President Barack Obama's budget proposal next week will include more taxes on the wealthy and also new entitlement cuts in hopes of winning Republican support and breaking through the fiscal logjam of the past few years.
NBC News has confirmed a New York Times report published on Friday outlining the administration's forthcoming budget, which includes many elements of the so-called "grand bargain" proposed by Obama in negotiations over the debt limit in the summer of 2011.
"This is a compromise proposal built on common ground and the President felt it was important to make it clear that the offer still stands," said a senior administration official.
The official also said that the budget would seek another $1.8 trillion in deficit reduction over the next decade, adding to savings that have already been enacted.
Combined with those pre-existing savings, the administration said Obama's budget would bring savings to a total of $4.3 trillion over the next 10 years, bringing the deficit down to 2.8 percent of gross domestic product by 2016.
It includes a cut to Social Security benefits — "chained C.P.I.," which would change how benefit increases are indexed such that they would grow more slowly in most circumstances — that is regarded as anathema to Obama's progressive base.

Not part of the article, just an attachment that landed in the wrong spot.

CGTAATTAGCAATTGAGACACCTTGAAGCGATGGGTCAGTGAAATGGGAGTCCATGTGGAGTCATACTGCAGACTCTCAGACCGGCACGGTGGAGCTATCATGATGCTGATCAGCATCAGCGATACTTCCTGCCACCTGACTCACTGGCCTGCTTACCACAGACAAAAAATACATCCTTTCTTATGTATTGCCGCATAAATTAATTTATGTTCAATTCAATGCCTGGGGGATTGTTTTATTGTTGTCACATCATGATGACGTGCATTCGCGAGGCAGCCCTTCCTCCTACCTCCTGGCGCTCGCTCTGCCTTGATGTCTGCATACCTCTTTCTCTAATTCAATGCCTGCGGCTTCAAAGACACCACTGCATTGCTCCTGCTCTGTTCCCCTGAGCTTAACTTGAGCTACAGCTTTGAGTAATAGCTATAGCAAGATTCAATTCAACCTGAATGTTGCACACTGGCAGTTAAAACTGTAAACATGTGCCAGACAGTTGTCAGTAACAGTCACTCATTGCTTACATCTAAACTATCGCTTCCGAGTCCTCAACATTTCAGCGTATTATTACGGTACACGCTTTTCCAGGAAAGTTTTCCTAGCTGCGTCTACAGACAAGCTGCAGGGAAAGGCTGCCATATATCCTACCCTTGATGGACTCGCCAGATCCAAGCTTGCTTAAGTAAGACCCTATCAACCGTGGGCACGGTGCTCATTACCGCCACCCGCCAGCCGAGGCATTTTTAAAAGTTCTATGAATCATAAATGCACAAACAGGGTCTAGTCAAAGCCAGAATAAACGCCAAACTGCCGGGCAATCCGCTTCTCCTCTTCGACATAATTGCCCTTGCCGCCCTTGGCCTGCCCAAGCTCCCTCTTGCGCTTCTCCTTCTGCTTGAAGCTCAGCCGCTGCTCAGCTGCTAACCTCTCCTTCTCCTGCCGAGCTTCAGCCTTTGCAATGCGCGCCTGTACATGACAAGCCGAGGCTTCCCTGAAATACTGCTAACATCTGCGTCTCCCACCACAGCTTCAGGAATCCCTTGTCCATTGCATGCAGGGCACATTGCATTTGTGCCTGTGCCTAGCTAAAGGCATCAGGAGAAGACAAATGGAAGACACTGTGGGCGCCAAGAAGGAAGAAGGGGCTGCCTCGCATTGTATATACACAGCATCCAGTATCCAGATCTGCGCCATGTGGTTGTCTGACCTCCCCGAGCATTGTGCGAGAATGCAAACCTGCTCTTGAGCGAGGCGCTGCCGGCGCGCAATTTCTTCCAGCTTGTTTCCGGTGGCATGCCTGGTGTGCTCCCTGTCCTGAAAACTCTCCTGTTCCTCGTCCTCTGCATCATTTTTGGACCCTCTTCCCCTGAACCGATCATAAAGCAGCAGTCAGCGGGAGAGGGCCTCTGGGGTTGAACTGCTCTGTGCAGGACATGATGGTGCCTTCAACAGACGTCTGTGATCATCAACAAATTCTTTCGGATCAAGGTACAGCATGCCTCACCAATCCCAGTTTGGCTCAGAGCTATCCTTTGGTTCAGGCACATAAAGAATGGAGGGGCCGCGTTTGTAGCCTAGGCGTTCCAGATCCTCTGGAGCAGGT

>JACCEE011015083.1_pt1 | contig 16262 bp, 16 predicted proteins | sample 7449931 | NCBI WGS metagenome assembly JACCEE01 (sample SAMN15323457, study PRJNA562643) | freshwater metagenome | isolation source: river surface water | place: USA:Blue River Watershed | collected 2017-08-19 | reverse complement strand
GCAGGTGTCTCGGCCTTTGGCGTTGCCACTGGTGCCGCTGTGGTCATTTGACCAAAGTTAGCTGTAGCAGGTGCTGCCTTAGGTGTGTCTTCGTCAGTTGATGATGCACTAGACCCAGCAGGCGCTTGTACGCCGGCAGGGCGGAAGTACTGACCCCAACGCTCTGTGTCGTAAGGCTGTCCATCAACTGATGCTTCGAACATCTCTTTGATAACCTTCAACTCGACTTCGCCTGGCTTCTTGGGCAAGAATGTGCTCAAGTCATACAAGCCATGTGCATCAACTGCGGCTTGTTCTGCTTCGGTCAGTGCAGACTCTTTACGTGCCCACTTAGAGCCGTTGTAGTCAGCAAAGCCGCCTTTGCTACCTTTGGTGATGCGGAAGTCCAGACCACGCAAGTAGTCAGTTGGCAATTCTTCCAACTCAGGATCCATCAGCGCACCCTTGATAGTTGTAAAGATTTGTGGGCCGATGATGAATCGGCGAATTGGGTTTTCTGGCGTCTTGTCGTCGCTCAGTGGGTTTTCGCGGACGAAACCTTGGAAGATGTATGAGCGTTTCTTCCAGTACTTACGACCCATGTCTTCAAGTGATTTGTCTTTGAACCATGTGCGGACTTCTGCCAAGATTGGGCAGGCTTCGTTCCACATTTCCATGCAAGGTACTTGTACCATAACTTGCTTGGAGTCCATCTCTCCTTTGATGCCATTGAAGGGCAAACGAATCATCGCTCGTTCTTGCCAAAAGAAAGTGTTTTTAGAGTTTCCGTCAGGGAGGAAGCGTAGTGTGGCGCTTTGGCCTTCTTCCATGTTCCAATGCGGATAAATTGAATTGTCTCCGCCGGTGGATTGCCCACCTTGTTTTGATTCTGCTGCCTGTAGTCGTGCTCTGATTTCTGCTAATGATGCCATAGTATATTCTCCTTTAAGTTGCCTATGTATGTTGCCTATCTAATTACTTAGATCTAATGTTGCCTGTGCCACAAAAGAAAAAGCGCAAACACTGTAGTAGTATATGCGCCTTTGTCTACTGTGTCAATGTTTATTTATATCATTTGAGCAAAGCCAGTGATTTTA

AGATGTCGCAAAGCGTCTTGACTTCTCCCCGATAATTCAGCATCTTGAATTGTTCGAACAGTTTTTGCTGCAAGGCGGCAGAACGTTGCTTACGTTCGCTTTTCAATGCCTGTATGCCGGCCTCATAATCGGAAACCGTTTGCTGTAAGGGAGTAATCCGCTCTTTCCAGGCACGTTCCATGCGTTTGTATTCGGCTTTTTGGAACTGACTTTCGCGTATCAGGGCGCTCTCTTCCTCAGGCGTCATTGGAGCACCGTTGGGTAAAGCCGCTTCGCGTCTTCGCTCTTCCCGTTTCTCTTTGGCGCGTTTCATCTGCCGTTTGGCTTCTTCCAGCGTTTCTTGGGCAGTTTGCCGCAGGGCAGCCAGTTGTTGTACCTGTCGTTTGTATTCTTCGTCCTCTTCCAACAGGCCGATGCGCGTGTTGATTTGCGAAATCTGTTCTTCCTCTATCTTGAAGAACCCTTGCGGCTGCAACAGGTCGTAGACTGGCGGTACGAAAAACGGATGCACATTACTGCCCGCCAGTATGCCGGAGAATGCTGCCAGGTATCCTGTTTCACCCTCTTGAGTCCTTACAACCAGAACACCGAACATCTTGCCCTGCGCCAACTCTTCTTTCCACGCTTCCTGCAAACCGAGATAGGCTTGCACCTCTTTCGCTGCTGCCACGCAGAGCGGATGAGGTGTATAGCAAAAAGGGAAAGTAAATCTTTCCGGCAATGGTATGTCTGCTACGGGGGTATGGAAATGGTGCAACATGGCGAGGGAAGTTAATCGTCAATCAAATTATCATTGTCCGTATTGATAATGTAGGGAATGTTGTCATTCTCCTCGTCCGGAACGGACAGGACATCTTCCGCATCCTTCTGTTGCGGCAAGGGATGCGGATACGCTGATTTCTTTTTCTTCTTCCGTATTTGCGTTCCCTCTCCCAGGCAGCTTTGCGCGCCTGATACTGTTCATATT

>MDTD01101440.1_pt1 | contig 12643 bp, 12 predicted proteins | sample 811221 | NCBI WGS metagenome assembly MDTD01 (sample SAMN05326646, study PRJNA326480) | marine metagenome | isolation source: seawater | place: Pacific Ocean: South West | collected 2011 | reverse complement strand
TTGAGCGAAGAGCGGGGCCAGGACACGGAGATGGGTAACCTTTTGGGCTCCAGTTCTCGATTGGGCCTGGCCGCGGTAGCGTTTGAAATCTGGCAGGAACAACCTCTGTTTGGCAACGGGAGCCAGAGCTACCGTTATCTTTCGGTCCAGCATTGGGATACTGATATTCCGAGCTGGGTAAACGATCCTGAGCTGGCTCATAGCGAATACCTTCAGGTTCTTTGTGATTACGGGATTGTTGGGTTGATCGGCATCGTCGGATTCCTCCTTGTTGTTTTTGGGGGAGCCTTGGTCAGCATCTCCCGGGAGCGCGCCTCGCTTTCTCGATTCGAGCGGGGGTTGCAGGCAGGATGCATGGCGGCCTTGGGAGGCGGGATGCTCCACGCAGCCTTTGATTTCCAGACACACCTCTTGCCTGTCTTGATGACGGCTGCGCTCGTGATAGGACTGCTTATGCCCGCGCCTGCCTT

At the same time, Obama's budget calls for many of the same proposals he's advocated in the past, including higher taxes on wealthy Americans, and some new spending on social programs. His budget seeks $600 billion in new revenue, mostly through eliminating deductions and loopholes.
The administration also highlighted a new proposal to expand access to pre-kindergarten education by expanding aid to states. (This program is funded in part by an increase to the tobacco tax.)
Whether Obama is able to win any support for this "compromise" proposal is still an open question, though. GOP leaders have said that the issue of taxes is settled following the New Year's Day deal allowing income taxes to go up on those earning over $450,000. But Obama has made increased overtures to rank-and-file Republicans in hopes of building support for his budget. On the same day he will formally introduce his budget next week, Wednesday, he'll dine with a group of Senate Republicans.